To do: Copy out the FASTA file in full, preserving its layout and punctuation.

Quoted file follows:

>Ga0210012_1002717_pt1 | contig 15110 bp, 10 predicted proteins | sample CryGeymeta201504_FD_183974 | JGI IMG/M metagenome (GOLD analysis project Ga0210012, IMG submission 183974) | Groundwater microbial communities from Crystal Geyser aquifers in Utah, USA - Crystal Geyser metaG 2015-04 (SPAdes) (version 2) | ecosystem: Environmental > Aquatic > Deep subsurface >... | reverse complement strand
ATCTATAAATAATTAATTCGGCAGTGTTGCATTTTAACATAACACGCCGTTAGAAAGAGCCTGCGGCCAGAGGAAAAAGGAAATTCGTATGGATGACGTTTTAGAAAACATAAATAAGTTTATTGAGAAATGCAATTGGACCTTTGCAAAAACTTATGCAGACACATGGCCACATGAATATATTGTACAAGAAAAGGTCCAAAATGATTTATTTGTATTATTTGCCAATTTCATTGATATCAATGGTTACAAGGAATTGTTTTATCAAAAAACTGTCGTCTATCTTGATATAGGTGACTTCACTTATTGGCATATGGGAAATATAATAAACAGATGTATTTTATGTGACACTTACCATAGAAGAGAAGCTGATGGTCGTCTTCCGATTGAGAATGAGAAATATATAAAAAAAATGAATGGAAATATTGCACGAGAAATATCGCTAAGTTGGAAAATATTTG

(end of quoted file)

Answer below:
>Ga0210012_1002717_pt1 | contig 15110 bp, 10 predicted proteins | sample CryGeymeta201504_FD_183974 | JGI IMG/M metagenome (GOLD analysis project Ga0210012, IMG submission 183974) | Groundwater microbial communities from Crystal Geyser aquifers in Utah, USA - Crystal Geyser metaG 2015-04 (SPAdes) (version 2) | ecosystem: Environmental > Aquatic > Deep subsurface >... | reverse complement strand
ATCTATAAATAATTAATTCGGCAGTGTTGCATTTTAACATAACACGCCGTTAGAAAGAGCCTGCGGCCAGAGGAAAAAGGAAATTCGTATGGATGACGTTTTAGAAAACATAAATAAGTTTATTGAGAAATGCAATTGGACCTTTGCAAAAACTTATGCAGACACATGGCCACATGAATATATTGTACAAGAAAAGGTCCAAAATGATTTATTTGTATTATTTGCCAATTTCATTGATATCAATGGTTACAAGGAATTGTTTTATCAAAAAACTGTCGTCTATCTTGATATAGGTGACTTCACTTATTGGCATATGGGAAATATAATAAACAGATGTATTTTATGTGACACTTACCATAGAAGAGAAGCTGATGGTCGTCTTCCGATTGAGAATGAGAAATATATAAAAAAAATGAATGGAAATATTGCACGAGAAATATCGCTAAGTTGGAAAATATTTG